I’ll never forget the speech Produce Marketing Association president Bryan Silbermann gave at Fresh Summit 2006 in San Diego.
Just weeks after an E. coli outbreak linked to fresh spinach, Silbermann asked attendees to remember those who died, and the speech ended with a photo of 2-year-old Kyle Allgood on the screens throughout the banquet hall.
I thought of that speech when someone sent me a link to a recent Bloomberg News series on food safety that revisits a number of outbreaks from produce and other foods.
No doubt many in the industry have read it, and have some issues with the conclusions drawn from the reporting. Rightfully so, given the description leading off the stories: “For-profit companies have quietly taken over much of the U.S. Food and Drug Administration’s role in making sure what Americans eat is safe. They’ve failed to stop illness and deaths.”
Third-party audits are certainly one of the layers of food safety checks that responsible companies take, but there’s nothing sinister going on, quietly or not.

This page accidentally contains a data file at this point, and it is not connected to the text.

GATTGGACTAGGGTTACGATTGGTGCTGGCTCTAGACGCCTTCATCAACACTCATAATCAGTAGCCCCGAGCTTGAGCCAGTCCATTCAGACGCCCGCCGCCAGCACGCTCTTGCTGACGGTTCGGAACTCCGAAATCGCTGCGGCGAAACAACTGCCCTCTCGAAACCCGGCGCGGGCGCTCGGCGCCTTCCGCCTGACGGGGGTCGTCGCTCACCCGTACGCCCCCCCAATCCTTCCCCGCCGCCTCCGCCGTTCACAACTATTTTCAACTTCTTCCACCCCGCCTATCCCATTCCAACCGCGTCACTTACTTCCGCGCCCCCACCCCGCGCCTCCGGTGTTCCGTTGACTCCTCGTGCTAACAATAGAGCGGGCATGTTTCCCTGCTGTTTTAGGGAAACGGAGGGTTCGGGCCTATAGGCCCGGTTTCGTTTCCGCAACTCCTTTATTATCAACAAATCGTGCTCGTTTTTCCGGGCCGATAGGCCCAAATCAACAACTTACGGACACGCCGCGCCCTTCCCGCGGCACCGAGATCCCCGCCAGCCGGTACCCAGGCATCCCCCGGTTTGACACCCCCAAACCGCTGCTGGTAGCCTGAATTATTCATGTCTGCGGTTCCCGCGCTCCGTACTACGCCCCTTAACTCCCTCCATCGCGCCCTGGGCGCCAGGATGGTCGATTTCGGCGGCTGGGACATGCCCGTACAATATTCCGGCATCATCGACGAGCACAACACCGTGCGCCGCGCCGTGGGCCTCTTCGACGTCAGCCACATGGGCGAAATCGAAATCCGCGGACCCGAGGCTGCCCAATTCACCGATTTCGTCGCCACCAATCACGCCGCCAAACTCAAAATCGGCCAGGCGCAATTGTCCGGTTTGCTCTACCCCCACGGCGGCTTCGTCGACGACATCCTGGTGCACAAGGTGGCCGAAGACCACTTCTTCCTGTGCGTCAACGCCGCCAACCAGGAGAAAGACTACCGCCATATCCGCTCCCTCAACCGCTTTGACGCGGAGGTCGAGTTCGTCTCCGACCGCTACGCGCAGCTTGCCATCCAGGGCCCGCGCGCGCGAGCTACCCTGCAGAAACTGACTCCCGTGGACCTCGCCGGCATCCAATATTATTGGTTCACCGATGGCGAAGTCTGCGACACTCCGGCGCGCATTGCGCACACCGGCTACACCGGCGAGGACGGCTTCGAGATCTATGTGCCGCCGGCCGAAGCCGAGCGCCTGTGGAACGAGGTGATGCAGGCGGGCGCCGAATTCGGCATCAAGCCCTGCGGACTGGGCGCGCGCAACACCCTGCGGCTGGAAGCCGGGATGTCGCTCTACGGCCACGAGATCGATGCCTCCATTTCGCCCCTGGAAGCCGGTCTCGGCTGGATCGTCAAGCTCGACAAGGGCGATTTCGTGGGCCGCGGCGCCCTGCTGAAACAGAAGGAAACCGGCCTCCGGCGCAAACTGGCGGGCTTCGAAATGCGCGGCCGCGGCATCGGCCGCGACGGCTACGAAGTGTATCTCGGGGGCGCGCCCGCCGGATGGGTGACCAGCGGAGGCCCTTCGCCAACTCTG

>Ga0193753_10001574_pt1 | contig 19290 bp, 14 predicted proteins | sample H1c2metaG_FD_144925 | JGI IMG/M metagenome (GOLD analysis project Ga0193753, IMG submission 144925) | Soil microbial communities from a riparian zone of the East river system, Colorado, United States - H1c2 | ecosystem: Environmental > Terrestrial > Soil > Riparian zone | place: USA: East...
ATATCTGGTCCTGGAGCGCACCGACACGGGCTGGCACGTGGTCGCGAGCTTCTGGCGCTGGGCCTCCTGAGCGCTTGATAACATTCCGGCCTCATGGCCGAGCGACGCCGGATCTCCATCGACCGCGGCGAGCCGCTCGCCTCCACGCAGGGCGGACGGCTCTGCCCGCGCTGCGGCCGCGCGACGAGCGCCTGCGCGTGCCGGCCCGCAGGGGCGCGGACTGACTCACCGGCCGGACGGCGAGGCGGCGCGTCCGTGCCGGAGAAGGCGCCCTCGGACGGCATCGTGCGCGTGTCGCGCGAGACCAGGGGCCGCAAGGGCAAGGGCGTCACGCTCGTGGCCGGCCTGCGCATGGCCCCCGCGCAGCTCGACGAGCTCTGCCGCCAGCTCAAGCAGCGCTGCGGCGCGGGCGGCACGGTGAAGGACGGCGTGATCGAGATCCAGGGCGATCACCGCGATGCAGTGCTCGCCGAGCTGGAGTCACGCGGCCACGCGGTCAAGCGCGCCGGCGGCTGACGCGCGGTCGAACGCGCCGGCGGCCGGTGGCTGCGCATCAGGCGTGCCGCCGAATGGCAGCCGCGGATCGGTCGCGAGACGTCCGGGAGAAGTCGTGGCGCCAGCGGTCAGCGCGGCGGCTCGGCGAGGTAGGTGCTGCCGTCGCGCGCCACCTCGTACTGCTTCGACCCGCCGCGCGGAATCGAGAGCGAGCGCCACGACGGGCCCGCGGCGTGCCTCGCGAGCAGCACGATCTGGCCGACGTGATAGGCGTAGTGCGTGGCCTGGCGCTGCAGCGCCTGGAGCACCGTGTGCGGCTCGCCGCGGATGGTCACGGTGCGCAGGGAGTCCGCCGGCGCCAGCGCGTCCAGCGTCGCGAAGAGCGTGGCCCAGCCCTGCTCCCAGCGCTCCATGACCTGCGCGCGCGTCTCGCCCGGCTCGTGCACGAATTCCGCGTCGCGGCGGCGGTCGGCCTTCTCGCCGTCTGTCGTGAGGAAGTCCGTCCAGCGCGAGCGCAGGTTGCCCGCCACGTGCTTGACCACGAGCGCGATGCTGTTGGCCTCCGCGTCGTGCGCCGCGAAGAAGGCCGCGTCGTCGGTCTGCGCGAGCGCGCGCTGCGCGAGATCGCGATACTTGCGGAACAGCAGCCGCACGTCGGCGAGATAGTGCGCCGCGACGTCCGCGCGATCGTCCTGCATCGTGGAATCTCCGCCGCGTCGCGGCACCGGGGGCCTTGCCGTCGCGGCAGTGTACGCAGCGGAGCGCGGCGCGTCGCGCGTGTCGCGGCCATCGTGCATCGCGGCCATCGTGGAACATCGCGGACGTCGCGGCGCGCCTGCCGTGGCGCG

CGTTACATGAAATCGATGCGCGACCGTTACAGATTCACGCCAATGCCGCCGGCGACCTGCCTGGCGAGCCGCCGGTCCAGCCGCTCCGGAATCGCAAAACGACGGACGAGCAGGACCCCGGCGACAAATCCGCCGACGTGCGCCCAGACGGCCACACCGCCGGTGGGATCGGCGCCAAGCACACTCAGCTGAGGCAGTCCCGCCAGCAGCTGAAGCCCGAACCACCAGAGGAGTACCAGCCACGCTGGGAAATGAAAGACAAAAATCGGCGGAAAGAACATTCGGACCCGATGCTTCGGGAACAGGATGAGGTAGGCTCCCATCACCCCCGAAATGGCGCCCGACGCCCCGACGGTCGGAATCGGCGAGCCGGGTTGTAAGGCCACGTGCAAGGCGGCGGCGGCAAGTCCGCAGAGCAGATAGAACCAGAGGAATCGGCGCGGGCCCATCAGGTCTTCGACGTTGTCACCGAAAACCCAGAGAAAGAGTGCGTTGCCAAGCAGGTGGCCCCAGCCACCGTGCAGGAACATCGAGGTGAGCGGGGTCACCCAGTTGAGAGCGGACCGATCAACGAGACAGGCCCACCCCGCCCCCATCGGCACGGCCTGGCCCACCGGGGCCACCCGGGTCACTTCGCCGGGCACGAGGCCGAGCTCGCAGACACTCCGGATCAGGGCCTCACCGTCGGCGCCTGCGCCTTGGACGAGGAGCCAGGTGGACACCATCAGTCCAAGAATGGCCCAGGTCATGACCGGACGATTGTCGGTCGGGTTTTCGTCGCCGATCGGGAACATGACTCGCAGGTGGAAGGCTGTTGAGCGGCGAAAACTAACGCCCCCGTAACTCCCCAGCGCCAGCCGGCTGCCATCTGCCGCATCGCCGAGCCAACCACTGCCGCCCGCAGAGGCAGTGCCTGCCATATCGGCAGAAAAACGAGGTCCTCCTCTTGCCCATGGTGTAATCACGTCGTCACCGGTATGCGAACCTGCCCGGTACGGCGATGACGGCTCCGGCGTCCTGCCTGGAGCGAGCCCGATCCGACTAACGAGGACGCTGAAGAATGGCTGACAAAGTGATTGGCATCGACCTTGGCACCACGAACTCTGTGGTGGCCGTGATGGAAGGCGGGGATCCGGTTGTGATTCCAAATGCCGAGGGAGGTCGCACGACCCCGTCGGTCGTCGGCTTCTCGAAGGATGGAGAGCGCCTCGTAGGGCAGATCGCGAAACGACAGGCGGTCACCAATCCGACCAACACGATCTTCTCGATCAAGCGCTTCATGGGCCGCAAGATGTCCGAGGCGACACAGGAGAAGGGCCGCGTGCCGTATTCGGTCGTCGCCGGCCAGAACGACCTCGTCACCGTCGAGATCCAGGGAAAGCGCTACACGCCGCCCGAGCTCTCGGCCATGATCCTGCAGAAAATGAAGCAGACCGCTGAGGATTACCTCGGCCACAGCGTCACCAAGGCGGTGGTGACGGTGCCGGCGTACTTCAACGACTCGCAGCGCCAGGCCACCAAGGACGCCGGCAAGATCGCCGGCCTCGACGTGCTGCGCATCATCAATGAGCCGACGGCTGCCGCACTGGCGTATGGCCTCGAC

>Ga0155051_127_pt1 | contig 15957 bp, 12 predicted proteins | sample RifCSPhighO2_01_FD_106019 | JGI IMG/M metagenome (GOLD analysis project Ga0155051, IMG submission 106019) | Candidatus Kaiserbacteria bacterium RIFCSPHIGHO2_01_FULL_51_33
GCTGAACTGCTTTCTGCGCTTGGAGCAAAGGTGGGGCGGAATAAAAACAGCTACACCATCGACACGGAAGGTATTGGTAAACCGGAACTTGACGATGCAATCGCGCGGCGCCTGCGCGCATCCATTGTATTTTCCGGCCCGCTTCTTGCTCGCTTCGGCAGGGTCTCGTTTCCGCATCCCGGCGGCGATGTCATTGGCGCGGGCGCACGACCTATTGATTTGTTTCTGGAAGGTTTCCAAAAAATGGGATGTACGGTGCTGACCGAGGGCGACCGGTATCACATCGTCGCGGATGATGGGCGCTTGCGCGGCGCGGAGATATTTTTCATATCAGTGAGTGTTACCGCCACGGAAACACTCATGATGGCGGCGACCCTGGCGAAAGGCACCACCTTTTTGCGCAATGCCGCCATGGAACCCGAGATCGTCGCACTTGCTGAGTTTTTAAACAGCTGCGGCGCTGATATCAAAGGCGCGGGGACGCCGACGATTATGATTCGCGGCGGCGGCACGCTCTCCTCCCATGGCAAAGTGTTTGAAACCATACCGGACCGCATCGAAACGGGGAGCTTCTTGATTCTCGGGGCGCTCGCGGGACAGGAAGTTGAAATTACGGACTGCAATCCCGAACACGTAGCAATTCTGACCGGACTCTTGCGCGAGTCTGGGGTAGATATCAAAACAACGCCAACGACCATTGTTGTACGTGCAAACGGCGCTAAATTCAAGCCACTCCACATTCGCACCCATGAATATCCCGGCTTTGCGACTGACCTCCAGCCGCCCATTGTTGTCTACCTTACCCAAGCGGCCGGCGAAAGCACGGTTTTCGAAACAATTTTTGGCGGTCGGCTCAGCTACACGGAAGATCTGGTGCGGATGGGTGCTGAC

In fact, one of the most vocal complaints from the industry is that Congress is not giving the FDA what it needs to truly fund the Food Safety Modernization Act.
The series does serve as a reminder that despite how far the industry has come in recent years (with in-house testing programs and numerous research projects through the Center for Produce Safety), ongoing recalls and outbreaks tell a different story to consumers.
Mistakes have been made, some leading to hospitalization and deaths. That’s something I believe all growers and shippers reflect on, and hopefully cause them to take stock in food safety protocols at their own operations.
It’s a sound business decision to enact these protocals, of course, but growers aren’t callous, despite media coverage that suggests otherwise.
They only have to look around the dinner table to see the real reason driving the need for food safety.
What's your take? Leave a comment and tell us your opinion.